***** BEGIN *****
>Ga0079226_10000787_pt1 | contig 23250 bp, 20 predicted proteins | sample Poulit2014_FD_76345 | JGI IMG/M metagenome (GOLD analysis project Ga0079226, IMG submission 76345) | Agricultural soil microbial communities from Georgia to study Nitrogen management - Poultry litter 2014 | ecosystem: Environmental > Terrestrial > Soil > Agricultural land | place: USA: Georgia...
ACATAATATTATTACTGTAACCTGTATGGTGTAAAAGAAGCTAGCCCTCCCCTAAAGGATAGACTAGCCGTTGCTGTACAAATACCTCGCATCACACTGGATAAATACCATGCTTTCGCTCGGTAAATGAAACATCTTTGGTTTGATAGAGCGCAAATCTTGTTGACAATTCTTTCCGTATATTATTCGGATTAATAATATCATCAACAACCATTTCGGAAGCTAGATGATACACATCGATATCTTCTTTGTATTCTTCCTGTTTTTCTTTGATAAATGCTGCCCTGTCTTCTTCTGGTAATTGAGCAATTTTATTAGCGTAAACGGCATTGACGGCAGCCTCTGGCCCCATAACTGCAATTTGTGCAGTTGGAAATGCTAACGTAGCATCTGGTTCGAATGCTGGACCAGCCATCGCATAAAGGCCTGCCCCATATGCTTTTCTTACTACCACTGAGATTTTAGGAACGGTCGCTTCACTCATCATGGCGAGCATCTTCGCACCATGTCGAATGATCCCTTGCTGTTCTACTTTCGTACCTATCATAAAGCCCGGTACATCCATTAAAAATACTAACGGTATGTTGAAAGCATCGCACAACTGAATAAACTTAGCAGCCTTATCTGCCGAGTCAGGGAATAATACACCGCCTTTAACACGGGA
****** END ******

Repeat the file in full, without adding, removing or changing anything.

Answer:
>Ga0079226_10000787_pt1 | contig 23250 bp, 20 predicted proteins | sample Poulit2014_FD_76345 | JGI IMG/M metagenome (GOLD analysis project Ga0079226, IMG submission 76345) | Agricultural soil microbial communities from Georgia to study Nitrogen management - Poultry litter 2014 | ecosystem: Environmental > Terrestrial > Soil > Agricultural land | place: USA: Georgia...
ACATAATATTATTACTGTAACCTGTATGGTGTAAAAGAAGCTAGCCCTCCCCTAAAGGATAGACTAGCCGTTGCTGTACAAATACCTCGCATCACACTGGATAAATACCATGCTTTCGCTCGGTAAATGAAACATCTTTGGTTTGATAGAGCGCAAATCTTGTTGACAATTCTTTCCGTATATTATTCGGATTAATAATATCATCAACAACCATTTCGGAAGCTAGATGATACACATCGATATCTTCTTTGTATTCTTCCTGTTTTTCTTTGATAAATGCTGCCCTGTCTTCTTCTGGTAATTGAGCAATTTTATTAGCGTAAACGGCATTGACGGCAGCCTCTGGCCCCATAACTGCAATTTGTGCAGTTGGAAATGCTAACGTAGCATCTGGTTCGAATGCTGGACCAGCCATCGCATAAAGGCCTGCCCCATATGCTTTTCTTACTACCACTGAGATTTTAGGAACGGTCGCTTCACTCATCATGGCGAGCATCTTCGCACCATGTCGAATGATCCCTTGCTGTTCTACTTTCGTACCTATCATAAAGCCCGGTACATCCATTAAAAATACTAACGGTATGTTGAAAGCATCGCACAACTGAATAAACTTAGCAGCCTTATCTGCCGAGTCAGGGAATAATACACCGCCTTTAACACGGGA